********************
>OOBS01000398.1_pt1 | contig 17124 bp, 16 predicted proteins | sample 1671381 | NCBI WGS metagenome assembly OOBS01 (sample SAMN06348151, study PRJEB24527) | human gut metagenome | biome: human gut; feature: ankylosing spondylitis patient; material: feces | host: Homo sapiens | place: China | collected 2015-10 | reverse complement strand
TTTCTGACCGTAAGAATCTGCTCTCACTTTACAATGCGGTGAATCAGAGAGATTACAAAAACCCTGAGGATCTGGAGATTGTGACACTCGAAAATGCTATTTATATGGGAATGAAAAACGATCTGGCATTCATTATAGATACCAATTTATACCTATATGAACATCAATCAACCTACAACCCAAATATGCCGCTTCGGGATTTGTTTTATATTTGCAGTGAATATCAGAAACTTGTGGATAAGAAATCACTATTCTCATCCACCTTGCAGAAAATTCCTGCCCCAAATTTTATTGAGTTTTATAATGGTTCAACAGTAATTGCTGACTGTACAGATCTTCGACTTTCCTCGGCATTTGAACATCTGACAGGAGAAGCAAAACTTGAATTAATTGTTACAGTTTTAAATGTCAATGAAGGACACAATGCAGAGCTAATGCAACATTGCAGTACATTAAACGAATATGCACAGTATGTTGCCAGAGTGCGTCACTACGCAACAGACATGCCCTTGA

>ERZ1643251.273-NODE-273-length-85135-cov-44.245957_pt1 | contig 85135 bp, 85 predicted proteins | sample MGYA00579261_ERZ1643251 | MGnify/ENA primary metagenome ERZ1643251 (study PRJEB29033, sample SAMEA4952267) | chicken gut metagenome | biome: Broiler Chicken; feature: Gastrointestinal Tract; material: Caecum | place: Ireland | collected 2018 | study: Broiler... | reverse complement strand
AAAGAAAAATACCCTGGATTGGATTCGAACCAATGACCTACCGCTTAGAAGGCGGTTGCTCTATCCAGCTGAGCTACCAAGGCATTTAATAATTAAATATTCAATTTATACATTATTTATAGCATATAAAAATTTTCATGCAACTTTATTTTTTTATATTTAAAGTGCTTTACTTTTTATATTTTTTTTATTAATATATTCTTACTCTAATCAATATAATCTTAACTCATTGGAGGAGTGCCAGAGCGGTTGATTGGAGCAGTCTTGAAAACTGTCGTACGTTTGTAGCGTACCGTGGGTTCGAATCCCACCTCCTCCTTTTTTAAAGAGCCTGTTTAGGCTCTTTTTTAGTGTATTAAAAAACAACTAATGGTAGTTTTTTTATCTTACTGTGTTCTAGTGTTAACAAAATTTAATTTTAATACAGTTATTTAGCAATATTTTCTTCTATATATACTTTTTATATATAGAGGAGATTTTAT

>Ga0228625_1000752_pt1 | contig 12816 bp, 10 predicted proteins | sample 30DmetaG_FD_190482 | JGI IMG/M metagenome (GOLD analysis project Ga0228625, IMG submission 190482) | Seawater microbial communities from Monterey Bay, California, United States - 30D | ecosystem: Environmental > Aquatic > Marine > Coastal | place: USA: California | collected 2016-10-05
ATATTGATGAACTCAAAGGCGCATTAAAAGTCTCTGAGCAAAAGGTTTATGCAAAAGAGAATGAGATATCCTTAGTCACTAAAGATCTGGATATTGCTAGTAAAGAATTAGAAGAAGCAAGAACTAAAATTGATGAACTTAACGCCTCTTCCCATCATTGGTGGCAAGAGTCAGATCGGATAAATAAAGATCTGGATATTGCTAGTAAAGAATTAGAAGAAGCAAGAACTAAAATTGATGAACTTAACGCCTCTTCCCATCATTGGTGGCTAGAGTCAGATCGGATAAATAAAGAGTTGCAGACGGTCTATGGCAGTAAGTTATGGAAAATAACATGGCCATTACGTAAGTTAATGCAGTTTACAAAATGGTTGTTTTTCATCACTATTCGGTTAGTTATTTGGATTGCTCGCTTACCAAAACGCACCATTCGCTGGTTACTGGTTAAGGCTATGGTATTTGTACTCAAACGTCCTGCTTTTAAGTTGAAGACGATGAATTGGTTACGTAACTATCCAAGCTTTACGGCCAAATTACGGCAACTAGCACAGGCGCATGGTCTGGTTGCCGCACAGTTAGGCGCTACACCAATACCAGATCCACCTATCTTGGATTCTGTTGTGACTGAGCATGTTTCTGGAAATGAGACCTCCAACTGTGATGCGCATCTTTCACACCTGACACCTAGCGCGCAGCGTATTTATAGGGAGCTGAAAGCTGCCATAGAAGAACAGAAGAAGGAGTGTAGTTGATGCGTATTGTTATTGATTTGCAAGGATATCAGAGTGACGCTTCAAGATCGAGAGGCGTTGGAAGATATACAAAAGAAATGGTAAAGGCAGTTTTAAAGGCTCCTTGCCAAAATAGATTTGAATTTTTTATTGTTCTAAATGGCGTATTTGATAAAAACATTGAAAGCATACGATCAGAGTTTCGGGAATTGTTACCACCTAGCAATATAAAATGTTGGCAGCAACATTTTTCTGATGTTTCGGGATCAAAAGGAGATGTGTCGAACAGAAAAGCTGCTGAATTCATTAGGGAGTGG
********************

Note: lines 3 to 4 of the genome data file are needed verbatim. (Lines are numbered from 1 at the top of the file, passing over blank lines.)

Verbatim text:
>ERZ1643251.273-NODE-273-length-85135-cov-44.245957_pt1 | contig 85135 bp, 85 predicted proteins | sample MGYA00579261_ERZ1643251 | MGnify/ENA primary metagenome ERZ1643251 (study PRJEB29033, sample SAMEA4952267) | chicken gut metagenome | biome: Broiler Chicken; feature: Gastrointestinal Tract; material: Caecum | place: Ireland | collected 2018 | study: Broiler... | reverse complement strand
AAAGAAAAATACCCTGGATTGGATTCGAACCAATGACCTACCGCTTAGAAGGCGGTTGCTCTATCCAGCTGAGCTACCAAGGCATTTAATAATTAAATATTCAATTTATACATTATTTATAGCATATAAAAATTTTCATGCAACTTTATTTTTTTATATTTAAAGTGCTTTACTTTTTATATTTTTTTTATTAATATATTCTTACTCTAATCAATATAATCTTAACTCATTGGAGGAGTGCCAGAGCGGTTGATTGGAGCAGTCTTGAAAACTGTCGTACGTTTGTAGCGTACCGTGGGTTCGAATCCCACCTCCTCCTTTTTTAAAGAGCCTGTTTAGGCTCTTTTTTAGTGTATTAAAAAACAACTAATGGTAGTTTTTTTATCTTACTGTGTTCTAGTGTTAACAAAATTTAATTTTAATACAGTTATTTAGCAATATTTTCTTCTATATATACTTTTTATATATAGAGGAGATTTTAT